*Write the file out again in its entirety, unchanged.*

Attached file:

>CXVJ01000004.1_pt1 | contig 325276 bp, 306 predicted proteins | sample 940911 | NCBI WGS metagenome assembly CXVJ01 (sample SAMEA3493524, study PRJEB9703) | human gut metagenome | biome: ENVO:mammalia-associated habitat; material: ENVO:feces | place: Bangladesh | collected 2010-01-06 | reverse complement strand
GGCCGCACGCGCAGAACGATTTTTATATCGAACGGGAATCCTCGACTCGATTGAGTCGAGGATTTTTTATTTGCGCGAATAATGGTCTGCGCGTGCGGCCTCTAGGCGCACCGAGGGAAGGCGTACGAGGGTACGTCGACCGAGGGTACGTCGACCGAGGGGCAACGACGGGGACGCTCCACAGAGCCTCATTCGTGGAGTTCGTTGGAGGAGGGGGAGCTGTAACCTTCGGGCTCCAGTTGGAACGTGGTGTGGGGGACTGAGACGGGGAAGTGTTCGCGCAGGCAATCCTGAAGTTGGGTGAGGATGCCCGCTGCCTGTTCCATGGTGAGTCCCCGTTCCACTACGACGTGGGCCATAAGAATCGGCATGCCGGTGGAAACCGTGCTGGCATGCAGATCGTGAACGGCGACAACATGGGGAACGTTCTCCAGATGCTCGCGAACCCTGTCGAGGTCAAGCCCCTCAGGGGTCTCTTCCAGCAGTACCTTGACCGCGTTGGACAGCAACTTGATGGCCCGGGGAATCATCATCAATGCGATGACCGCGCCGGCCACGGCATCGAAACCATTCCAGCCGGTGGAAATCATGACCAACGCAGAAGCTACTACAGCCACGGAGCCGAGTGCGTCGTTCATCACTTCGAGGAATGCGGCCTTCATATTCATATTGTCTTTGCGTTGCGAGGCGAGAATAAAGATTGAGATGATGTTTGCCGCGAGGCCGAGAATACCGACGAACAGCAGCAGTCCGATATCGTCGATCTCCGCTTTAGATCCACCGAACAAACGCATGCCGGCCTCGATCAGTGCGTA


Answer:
>CXVJ01000004.1_pt1 | contig 325276 bp, 306 predicted proteins | sample 940911 | NCBI WGS metagenome assembly CXVJ01 (sample SAMEA3493524, study PRJEB9703) | human gut metagenome | biome: ENVO:mammalia-associated habitat; material: ENVO:feces | place: Bangladesh | collected 2010-01-06 | reverse complement strand
GGCCGCACGCGCAGAACGATTTTTATATCGAACGGGAATCCTCGACTCGATTGAGTCGAGGATTTTTTATTTGCGCGAATAATGGTCTGCGCGTGCGGCCTCTAGGCGCACCGAGGGAAGGCGTACGAGGGTACGTCGACCGAGGGTACGTCGACCGAGGGGCAACGACGGGGACGCTCCACAGAGCCTCATTCGTGGAGTTCGTTGGAGGAGGGGGAGCTGTAACCTTCGGGCTCCAGTTGGAACGTGGTGTGGGGGACTGAGACGGGGAAGTGTTCGCGCAGGCAATCCTGAAGTTGGGTGAGGATGCCCGCTGCCTGTTCCATGGTGAGTCCCCGTTCCACTACGACGTGGGCCATAAGAATCGGCATGCCGGTGGAAACCGTGCTGGCATGCAGATCGTGAACGGCGACAACATGGGGAACGTTCTCCAGATGCTCGCGAACCCTGTCGAGGTCAAGCCCCTCAGGGGTCTCTTCCAGCAGTACCTTGACCGCGTTGGACAGCAACTTGATGGCCCGGGGAATCATCATCAATGCGATGACCGCGCCGGCCACGGCATCGAAACCATTCCAGCCGGTGGAAATCATGACCAACGCAGAAGCTACTACAGCCACGGAGCCGAGTGCGTCGTTCATCACTTCGAGGAATGCGGCCTTCATATTCATATTGTCTTTGCGTTGCGAGGCGAGAATAAAGATTGAGATGATGTTTGCCGCGAGGCCGAGAATACCGACGAACAGCAGCAGTCCGATATCGTCGATCTCCGCTTTAGATCCACCGAACAAACGCATGCCGGCCTCGATCAGTGCGTA